MODERN COMPUTATIONAL TECHNIQUES - 2024/5
Module code: PHY3042
This module covers techniques in solving physics problems on computer in a more advanced way than lower-level courses. It combines use of scientific program libraries within Python, along with advanced algorithms for problem solving, and introduces the high-level Maple package for analytic computation, with applications to solving differential equations.
Mathematics & Physics
STEVENSON Paul (Maths & Phys)
Number of Credits: 15
ECTS Credits: 7.5
Framework: FHEQ Level 6
JACs code: F343
Module cap (Maximum number of students): N/A
Overall student workload
Independent Learning Hours: 117
Lecture Hours: 11
Laboratory Hours: 22
Prerequisites / Co-requisites
PHY2063: Energy, Entropy and Numerical Physics
Indicative content includes:
• Differential equations in physics; Linear algebra approach to their solution via Python libraries; Introduction to Maple, survey of its capabilities, and application to solution of differential equations (4 weeks)
• Algorithmic techniques: Optimisation; Neural Networks and machine learning, the Fast Fourier Transform (5 weeks)
• Monte Carlo Methods (2 weeks)
|Assessment type||Unit of assessment||Weighting|
|Coursework||COURSEWORK ASSIGNMENT - 1||50|
|Coursework||COURSEWORK ASSIGNMENT - 2||50|
The assessment strategy is designed to provide students with the opportunity to demonstrate ability to apply the range of techniques used in this course to tackle problems of relevance in broad areas of physics.
Thus, the summative assessment for this module consists of:
two assignments which feature programming exercises, covering the whole range of course material
The first assignment is due on Tuesday of Week 7 at 4pm and covers solution of a differential equation within physics using (a) Linear Algebra approach and (b) Maple-assisted analytic solution.
The second assignment is due on Tuesday of Week 12 at 4pm and covers the remainder of the material.
Weekly exit tests.
Each week's material features a short exit test which can be submitted for feedback. The first summative assignment will be returned with feedback during the teaching weeks. A discussion board provides written feedback to written questions, and the live sessions offer instant feedback.
- To advance skills in different areas of using computers to solve physics problems.
- To gain experience and confidence in using library routines for solving linear algebra problems.
- To learn advanced algorithms and techniques, such as the use of (fast) fourier transforms, the use of neural networks and machine learning, monte carlo techniques, and numerical minimization and optimization.
- To be able to take differential equations from physics problems and discretise them to form sets of linear equations to be solved by library routines.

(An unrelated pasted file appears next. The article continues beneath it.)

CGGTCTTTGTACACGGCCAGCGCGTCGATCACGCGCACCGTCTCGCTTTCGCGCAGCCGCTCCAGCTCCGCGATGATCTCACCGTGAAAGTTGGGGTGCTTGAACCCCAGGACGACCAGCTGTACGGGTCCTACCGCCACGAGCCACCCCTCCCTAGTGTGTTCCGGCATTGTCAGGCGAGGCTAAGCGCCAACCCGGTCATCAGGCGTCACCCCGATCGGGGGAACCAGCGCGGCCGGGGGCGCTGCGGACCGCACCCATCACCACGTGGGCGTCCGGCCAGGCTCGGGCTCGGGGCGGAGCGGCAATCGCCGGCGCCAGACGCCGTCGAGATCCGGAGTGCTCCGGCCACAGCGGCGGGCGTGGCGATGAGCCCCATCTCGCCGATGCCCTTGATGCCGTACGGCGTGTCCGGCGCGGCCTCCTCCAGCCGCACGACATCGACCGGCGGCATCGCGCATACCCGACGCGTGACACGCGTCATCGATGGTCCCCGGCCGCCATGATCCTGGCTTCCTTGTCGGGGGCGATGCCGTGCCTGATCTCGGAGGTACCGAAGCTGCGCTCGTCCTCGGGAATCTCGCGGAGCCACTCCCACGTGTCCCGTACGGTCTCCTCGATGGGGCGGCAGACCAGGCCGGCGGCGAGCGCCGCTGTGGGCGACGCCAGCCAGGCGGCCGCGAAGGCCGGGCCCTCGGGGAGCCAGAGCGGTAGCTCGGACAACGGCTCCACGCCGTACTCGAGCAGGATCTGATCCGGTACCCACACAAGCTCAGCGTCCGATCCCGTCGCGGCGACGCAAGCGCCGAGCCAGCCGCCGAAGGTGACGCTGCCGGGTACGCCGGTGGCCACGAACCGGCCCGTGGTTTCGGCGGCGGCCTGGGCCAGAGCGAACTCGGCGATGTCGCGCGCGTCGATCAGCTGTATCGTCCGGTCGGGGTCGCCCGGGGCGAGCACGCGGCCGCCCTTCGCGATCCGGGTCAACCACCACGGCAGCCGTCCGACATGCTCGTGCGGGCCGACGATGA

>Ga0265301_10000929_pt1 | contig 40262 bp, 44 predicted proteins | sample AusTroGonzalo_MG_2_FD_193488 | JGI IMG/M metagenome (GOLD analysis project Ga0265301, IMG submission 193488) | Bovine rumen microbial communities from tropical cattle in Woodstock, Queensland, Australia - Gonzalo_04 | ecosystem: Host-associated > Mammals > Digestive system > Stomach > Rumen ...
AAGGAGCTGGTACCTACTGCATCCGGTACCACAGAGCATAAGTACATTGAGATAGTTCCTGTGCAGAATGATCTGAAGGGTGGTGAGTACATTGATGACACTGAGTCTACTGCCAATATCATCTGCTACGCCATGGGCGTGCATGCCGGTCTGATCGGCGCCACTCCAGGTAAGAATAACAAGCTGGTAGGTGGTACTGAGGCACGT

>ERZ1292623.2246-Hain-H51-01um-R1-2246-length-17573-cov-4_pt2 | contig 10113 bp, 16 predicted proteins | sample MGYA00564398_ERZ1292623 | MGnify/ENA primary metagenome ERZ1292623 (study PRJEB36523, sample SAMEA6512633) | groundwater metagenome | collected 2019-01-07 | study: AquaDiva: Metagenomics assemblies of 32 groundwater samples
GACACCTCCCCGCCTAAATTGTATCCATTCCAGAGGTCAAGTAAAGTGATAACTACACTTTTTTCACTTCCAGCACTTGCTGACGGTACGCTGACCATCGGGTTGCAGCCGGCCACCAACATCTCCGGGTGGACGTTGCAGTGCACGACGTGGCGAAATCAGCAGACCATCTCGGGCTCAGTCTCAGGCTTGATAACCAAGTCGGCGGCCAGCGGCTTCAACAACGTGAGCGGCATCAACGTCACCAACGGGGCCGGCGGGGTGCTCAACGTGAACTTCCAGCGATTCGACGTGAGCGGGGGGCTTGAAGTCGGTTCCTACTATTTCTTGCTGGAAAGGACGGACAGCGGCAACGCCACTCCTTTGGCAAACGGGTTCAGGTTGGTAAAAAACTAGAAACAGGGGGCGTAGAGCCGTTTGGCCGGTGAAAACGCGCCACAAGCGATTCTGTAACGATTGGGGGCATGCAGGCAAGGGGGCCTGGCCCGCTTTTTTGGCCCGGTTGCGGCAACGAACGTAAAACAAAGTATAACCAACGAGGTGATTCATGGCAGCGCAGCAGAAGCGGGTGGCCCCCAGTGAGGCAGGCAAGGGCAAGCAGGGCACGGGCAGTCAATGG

- To visualise the output of these computations
- to equip students with sufficient familiarity with Maple to solve differential equations with it.
|001||Understand how to use scientific computational libraries within Python and how to apply them to physics problems||KPT|
|002||Appreciate the utility of Monte Carlo methods and make decisions about where to apply them||KCP|
|005||Understand and apply techniques of neural networks and machine learning to general optimization problems.||KCT|
|003||Understand the uses and applications of the Fast Fourier Transformation Algorithm||KPT|
|004||Employ the anaytic Maple package for the solution of differential equations and other problems in physics.||KCPT|
C - Cognitive/analytical
K - Subject knowledge
T - Transferable skills
P - Professional/Practical skills
Methods of Teaching / Learning
The learning and teaching strategy is designed to:
Build the skills and knowledge of students to apply advanced computational techniques to problems of physical relevance, and to be able to select appropriate tools for unseen problems
The learning and teaching methods include:
Weekly one-hour lecture session in which material is developed on the board with associated use of computer demonstration. These session are recorded for review.
Weekly two-hour classes in the computer lab with specific short formative excercises to help understand each week’s material
Use of online discussion board
Indicated Lecture Hours (which may also include seminars, tutorials, workshops and other contact time) are approximate and may include in-class tests where one or more of these are an assessment on the module. In-class tests are scheduled/organised separately to taught content and will be published on to student personal timetables, where they apply to taken modules, as soon as they are finalised by central administration. This will usually be after the initial publication of the teaching timetable for the relevant semester.
Upon accessing the reading list, please search for the module using the module code: PHY3042
Note that the principal language of tuition of this module is Python 3. Support and materials are provided for students with a background in Fortran.
Programmes this module appears in
|Physics with Astronomy BSc (Hons)||1||Optional||A weighted aggregate mark of 40% is required to pass the module|
|Physics with Nuclear Astrophysics BSc (Hons)||1||Optional||A weighted aggregate mark of 40% is required to pass the module|
Please note that the information detailed within this record is accurate at the time of publishing and may be subject to change. This record contains information for the most up to date version of the programme / module for the 2024/5 academic year.